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We’ve done a few of these Grisos now, done our homework and have got a really good angle on what makes ‘em tick. Like any modern big twin they’re strangled to death with emission controls, and the effect of all the interference is magnified compared to a four cylinder.

And it’s slow speed running – in traffic for instance – where a V-twin’s problems are most obvious. There’s no consistency; they splutter, cough and (short of fuel) are just plain horrible to deal with. So our first job is to switch off all the equipment that’s messing up the engine, and then we can address the fuelling and give the engine what it really needs.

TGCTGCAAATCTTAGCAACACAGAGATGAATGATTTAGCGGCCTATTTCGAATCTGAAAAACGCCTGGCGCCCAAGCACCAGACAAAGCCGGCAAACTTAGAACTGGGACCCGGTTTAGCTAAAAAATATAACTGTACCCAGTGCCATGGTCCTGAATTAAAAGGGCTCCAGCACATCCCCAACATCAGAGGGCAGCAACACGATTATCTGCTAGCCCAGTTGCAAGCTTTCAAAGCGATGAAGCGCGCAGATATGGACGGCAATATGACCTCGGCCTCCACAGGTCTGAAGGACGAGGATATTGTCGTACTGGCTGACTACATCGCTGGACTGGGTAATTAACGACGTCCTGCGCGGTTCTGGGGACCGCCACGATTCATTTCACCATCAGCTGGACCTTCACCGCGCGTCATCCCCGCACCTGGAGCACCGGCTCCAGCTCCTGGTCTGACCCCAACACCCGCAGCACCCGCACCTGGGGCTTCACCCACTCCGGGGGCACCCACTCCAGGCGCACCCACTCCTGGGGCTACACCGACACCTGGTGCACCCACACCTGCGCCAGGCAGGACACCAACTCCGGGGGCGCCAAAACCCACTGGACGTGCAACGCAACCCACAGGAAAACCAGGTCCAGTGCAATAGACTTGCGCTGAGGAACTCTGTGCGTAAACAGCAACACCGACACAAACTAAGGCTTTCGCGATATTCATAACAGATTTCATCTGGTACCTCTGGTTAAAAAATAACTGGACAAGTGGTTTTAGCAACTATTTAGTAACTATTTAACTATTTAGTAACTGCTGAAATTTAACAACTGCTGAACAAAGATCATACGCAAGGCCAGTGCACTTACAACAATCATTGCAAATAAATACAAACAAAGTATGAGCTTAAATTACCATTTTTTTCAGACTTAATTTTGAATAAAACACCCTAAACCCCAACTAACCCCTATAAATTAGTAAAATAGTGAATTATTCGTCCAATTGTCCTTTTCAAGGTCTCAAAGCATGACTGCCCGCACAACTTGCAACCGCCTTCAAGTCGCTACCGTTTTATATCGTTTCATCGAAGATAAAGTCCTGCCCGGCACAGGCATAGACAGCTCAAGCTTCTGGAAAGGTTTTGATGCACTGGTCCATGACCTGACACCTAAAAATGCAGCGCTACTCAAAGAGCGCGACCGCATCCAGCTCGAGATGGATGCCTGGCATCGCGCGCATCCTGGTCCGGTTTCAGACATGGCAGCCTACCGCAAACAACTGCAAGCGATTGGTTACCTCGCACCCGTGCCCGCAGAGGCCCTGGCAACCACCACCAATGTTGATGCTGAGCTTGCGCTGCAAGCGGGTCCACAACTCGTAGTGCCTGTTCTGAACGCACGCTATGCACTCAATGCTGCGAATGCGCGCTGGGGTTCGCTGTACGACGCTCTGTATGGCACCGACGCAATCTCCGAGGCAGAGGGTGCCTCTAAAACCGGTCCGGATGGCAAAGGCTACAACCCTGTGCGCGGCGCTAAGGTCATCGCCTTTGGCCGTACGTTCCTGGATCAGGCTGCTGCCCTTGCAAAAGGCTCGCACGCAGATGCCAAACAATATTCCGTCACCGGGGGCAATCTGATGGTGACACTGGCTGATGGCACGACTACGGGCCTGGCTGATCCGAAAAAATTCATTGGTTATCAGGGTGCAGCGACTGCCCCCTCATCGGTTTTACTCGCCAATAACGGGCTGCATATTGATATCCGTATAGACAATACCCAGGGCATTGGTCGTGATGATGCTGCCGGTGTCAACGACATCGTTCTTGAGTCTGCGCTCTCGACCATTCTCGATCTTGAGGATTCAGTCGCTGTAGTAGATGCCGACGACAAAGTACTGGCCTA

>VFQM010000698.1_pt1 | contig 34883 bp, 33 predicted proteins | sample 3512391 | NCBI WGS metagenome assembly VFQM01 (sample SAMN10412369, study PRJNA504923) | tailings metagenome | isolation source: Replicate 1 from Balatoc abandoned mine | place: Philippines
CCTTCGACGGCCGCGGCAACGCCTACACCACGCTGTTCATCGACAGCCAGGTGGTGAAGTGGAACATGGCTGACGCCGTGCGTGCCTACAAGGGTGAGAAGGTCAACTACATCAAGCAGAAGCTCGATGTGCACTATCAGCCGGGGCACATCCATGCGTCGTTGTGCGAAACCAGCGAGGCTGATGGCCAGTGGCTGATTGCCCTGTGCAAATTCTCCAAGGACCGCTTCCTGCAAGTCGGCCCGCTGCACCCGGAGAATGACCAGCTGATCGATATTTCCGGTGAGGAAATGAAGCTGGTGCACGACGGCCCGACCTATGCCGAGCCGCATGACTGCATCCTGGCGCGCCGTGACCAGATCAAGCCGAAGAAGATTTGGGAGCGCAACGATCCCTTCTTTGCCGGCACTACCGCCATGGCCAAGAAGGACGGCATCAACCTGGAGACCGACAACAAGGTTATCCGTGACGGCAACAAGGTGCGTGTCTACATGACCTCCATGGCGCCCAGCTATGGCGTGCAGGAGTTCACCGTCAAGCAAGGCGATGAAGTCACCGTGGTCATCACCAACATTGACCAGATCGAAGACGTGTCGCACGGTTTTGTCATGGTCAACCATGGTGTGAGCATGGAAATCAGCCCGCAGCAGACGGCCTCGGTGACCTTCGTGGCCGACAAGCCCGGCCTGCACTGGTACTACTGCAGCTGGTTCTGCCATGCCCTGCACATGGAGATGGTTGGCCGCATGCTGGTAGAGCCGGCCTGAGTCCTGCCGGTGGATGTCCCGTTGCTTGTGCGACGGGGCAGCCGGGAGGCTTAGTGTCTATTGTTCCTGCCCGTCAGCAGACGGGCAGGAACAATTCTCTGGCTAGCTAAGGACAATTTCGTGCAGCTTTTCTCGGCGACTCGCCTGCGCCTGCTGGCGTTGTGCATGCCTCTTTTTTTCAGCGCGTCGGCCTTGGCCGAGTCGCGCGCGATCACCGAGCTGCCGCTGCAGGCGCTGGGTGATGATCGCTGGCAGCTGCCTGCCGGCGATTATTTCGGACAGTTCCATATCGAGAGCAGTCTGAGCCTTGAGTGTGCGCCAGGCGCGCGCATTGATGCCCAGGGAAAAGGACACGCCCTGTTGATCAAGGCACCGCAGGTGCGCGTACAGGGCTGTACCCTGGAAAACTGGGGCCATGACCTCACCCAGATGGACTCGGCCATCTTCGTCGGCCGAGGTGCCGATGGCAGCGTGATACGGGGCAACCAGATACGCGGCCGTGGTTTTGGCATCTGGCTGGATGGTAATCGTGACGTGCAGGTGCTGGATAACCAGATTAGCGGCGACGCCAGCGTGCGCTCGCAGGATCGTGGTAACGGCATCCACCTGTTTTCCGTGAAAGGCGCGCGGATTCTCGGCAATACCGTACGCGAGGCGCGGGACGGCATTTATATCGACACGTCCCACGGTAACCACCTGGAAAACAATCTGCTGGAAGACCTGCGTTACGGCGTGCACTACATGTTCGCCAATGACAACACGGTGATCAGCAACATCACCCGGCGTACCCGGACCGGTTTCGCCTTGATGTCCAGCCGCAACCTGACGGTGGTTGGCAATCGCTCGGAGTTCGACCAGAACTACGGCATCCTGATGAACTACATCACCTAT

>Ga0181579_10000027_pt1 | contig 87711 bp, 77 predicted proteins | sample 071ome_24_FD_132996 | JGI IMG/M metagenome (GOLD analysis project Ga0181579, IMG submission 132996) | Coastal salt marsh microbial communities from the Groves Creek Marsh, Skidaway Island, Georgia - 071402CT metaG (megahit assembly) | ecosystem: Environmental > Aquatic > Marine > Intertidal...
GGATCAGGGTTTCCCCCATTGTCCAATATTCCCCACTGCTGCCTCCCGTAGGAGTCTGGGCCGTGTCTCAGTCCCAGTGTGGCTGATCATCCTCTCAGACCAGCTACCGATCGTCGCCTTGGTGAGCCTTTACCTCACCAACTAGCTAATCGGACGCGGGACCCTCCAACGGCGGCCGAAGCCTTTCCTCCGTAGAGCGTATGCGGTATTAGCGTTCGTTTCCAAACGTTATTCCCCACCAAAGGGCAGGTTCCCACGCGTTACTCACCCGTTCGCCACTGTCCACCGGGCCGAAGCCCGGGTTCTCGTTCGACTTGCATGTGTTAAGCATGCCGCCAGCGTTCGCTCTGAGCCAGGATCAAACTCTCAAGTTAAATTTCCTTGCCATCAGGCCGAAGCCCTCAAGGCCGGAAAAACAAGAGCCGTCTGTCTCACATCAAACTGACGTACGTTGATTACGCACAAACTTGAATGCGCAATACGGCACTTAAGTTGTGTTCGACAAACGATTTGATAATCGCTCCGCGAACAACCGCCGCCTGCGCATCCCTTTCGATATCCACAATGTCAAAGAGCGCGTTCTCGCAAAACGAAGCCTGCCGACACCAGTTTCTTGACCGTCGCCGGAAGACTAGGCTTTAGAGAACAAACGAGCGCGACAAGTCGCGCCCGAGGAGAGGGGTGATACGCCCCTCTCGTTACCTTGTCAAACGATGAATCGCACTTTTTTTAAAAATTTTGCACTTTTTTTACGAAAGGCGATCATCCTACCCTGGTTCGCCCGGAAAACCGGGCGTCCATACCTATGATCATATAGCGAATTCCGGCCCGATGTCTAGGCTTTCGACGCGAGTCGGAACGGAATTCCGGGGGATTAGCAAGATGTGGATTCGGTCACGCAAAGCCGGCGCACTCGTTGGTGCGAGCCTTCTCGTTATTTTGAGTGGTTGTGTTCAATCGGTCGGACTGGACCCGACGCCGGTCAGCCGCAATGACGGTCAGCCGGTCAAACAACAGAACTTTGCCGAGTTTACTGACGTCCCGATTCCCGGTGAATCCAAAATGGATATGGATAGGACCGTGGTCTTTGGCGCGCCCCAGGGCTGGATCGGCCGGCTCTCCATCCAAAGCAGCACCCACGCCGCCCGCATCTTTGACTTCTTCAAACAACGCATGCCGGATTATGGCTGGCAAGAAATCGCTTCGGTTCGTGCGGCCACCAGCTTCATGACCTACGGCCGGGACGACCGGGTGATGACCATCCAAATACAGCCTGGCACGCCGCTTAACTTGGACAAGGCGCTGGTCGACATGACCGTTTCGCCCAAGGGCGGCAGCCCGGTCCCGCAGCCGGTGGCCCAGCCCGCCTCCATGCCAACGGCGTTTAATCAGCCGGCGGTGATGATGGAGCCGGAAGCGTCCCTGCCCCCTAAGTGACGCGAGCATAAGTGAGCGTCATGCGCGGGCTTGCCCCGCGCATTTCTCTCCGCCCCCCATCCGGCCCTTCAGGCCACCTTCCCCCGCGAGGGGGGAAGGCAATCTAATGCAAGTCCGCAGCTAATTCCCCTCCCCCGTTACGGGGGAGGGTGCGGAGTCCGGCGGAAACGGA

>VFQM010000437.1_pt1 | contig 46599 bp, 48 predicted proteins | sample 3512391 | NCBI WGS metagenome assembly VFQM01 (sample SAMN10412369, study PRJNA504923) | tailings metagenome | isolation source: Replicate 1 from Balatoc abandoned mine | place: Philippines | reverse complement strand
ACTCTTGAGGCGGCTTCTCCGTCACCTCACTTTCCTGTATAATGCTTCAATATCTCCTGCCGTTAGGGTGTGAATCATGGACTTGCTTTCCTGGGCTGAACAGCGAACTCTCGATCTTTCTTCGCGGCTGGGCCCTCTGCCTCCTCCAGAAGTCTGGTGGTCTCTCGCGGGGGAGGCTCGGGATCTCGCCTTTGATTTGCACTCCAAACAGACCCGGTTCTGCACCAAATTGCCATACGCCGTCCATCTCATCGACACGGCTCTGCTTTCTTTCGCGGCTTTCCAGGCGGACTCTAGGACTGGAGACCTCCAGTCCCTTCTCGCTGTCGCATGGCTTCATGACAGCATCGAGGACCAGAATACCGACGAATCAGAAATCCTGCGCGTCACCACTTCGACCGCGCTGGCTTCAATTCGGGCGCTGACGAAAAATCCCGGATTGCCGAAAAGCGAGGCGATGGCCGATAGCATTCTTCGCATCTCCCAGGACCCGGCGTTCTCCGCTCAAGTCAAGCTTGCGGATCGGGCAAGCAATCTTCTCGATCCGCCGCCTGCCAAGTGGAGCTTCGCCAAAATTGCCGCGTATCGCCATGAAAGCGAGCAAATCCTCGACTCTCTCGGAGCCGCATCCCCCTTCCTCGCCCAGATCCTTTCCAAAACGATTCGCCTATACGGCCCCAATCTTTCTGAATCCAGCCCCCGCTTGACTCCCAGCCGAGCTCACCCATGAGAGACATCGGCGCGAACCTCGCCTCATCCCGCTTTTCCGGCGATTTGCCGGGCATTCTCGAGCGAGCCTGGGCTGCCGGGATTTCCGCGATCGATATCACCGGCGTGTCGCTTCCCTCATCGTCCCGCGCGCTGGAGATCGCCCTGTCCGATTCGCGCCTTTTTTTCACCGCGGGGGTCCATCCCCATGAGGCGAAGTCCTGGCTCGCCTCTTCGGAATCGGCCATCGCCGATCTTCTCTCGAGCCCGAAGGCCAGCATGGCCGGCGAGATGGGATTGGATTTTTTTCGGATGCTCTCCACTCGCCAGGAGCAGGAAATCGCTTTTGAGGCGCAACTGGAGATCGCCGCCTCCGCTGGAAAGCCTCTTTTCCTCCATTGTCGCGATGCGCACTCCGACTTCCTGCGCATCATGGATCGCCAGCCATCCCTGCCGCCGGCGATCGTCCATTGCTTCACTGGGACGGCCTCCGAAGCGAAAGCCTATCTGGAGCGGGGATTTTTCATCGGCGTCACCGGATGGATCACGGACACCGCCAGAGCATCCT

We also map each cylinder individually because they never run quite the same. The real truth here is that the standard map the bike comes with may well suit a percentage of bikes but won’t suit them all. So if you get a good Griso – and they’re out there – what that means is your engine is very close to the engine used to develop the stock map.

Unfortunately, the inverse is true, and a bad one is a real disaster. When we’ve remapped one of these the telling difference we find out on roadtest is that you’d be hard pushed to tell the difference between the injected engine and one fed by carbs. Nuff said!

A handsome beast – now with its lovely V-twin engine sorted...

A handsome beast – now with its lovely V-twin engine sorted…